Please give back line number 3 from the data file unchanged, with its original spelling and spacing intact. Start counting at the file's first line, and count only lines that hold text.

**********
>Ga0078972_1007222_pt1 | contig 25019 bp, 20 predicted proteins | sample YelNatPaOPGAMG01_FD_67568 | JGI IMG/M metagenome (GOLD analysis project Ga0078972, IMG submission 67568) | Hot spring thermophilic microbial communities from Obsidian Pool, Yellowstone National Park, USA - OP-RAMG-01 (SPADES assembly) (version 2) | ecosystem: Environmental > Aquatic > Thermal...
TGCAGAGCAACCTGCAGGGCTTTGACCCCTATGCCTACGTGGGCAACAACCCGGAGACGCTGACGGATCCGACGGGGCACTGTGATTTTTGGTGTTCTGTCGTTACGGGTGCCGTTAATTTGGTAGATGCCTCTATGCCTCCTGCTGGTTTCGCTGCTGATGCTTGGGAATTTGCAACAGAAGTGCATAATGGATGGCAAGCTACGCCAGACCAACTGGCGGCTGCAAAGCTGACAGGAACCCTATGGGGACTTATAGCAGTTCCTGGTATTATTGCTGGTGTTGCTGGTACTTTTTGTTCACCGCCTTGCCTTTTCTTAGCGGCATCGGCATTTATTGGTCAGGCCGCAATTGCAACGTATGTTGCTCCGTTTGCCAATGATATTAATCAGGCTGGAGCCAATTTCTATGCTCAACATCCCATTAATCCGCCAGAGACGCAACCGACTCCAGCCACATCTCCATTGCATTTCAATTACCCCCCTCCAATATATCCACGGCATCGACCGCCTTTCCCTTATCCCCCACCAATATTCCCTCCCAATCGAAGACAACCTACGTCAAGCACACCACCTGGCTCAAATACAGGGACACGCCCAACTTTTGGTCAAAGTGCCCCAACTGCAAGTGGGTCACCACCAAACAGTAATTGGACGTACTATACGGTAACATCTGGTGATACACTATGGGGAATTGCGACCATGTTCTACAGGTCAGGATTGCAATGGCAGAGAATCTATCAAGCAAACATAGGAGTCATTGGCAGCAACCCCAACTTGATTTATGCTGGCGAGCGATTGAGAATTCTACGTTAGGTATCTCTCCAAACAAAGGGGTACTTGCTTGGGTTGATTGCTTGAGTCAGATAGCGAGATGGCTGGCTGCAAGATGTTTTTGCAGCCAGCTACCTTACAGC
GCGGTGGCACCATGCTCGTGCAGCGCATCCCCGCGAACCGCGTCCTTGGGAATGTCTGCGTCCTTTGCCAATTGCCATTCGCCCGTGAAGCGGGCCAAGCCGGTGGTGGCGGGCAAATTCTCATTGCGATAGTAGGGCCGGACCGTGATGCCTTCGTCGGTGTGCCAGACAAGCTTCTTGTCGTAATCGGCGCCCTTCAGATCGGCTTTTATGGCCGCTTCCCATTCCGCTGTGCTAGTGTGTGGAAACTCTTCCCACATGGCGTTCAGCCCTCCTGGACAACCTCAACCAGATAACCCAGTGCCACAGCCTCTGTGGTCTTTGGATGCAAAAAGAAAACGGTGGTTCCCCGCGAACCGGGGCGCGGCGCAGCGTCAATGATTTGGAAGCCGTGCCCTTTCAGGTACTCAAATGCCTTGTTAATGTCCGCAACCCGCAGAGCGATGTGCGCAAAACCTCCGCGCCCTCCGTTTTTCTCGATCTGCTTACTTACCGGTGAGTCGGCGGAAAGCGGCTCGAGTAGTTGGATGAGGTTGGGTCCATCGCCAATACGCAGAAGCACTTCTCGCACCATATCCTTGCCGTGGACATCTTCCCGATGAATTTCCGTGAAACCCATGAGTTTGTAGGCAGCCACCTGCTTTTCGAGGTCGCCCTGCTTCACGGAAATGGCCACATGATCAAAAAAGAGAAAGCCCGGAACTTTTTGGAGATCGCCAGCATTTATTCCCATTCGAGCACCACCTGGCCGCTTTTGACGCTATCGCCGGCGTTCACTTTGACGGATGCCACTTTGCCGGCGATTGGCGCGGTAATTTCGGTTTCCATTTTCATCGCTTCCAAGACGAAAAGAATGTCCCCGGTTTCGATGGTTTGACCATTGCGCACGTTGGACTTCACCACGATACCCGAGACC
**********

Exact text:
GCGGTGGCACCATGCTCGTGCAGCGCATCCCCGCGAACCGCGTCCTTGGGAATGTCTGCGTCCTTTGCCAATTGCCATTCGCCCGTGAAGCGGGCCAAGCCGGTGGTGGCGGGCAAATTCTCATTGCGATAGTAGGGCCGGACCGTGATGCCTTCGTCGGTGTGCCAGACAAGCTTCTTGTCGTAATCGGCGCCCTTCAGATCGGCTTTTATGGCCGCTTCCCATTCCGCTGTGCTAGTGTGTGGAAACTCTTCCCACATGGCGTTCAGCCCTCCTGGACAACCTCAACCAGATAACCCAGTGCCACAGCCTCTGTGGTCTTTGGATGCAAAAAGAAAACGGTGGTTCCCCGCGAACCGGGGCGCGGCGCAGCGTCAATGATTTGGAAGCCGTGCCCTTTCAGGTACTCAAATGCCTTGTTAATGTCCGCAACCCGCAGAGCGATGTGCGCAAAACCTCCGCGCCCTCCGTTTTTCTCGATCTGCTTACTTACCGGTGAGTCGGCGGAAAGCGGCTCGAGTAGTTGGATGAGGTTGGGTCCATCGCCAATACGCAGAAGCACTTCTCGCACCATATCCTTGCCGTGGACATCTTCCCGATGAATTTCCGTGAAACCCATGAGTTTGTAGGCAGCCACCTGCTTTTCGAGGTCGCCCTGCTTCACGGAAATGGCCACATGATCAAAAAAGAGAAAGCCCGGAACTTTTTGGAGATCGCCAGCATTTATTCCCATTCGAGCACCACCTGGCCGCTTTTGACGCTATCGCCGGCGTTCACTTTGACGGATGCCACTTTGCCGGCGATTGGCGCGGTAATTTCGGTTTCCATTTTCATCGCTTCCAAGACGAAAAGAATGTCCCCGGTTTCGATGGTTTGACCATTGCGCACGTTGGACTTCACCACGATACCCGAGACC